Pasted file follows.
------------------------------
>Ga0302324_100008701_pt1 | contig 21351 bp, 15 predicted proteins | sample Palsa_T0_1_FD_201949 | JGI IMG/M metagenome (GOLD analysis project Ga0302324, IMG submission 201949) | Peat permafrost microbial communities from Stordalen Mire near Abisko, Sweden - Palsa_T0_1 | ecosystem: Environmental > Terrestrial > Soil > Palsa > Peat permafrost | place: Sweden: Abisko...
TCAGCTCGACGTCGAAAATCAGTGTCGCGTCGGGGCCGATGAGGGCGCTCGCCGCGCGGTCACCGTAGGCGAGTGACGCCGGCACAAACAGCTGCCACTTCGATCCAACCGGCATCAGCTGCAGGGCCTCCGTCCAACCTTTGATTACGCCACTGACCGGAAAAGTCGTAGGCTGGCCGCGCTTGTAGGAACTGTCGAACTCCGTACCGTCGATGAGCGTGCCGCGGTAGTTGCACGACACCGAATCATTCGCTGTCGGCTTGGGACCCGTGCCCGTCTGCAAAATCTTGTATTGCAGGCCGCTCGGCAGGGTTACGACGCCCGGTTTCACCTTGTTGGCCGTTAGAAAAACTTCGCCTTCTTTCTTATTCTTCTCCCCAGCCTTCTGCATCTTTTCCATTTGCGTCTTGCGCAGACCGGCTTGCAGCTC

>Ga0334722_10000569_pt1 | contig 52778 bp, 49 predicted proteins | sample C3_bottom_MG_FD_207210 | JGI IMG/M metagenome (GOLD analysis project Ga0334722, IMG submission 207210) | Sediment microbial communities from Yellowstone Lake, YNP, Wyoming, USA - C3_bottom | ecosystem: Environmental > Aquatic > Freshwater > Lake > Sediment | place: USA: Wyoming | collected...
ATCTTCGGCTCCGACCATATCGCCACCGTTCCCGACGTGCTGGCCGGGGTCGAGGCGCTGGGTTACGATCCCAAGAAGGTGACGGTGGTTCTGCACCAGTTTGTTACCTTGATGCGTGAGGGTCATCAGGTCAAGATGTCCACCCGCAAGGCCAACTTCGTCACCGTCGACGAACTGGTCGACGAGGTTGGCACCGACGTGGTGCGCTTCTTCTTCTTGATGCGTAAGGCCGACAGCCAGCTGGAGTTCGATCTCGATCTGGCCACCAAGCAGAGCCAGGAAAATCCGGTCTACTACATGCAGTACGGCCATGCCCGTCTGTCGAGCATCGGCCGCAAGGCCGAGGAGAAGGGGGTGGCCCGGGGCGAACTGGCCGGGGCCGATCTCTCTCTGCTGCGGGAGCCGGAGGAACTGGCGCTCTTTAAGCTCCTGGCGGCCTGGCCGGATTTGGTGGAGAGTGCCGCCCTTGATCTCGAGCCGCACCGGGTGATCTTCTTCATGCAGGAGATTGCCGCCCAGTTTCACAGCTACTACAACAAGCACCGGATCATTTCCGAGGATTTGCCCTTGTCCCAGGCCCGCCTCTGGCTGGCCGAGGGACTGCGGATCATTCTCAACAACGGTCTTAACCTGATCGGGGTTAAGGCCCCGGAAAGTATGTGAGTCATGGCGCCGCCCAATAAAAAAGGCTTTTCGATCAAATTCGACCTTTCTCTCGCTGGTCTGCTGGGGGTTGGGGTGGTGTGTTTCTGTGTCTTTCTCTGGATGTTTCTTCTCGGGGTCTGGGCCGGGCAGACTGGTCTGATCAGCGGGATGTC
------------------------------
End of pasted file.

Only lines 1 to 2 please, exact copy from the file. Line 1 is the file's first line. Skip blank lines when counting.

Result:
>Ga0302324_100008701_pt1 | contig 21351 bp, 15 predicted proteins | sample Palsa_T0_1_FD_201949 | JGI IMG/M metagenome (GOLD analysis project Ga0302324, IMG submission 201949) | Peat permafrost microbial communities from Stordalen Mire near Abisko, Sweden - Palsa_T0_1 | ecosystem: Environmental > Terrestrial > Soil > Palsa > Peat permafrost | place: Sweden: Abisko...
TCAGCTCGACGTCGAAAATCAGTGTCGCGTCGGGGCCGATGAGGGCGCTCGCCGCGCGGTCACCGTAGGCGAGTGACGCCGGCACAAACAGCTGCCACTTCGATCCAACCGGCATCAGCTGCAGGGCCTCCGTCCAACCTTTGATTACGCCACTGACCGGAAAAGTCGTAGGCTGGCCGCGCTTGTAGGAACTGTCGAACTCCGTACCGTCGATGAGCGTGCCGCGGTAGTTGCACGACACCGAATCATTCGCTGTCGGCTTGGGACCCGTGCCCGTCTGCAAAATCTTGTATTGCAGGCCGCTCGGCAGGGTTACGACGCCCGGTTTCACCTTGTTGGCCGTTAGAAAAACTTCGCCTTCTTTCTTATTCTTCTCCCCAGCCTTCTGCATCTTTTCCATTTGCGTCTTGCGCAGACCGGCTTGCAGCTC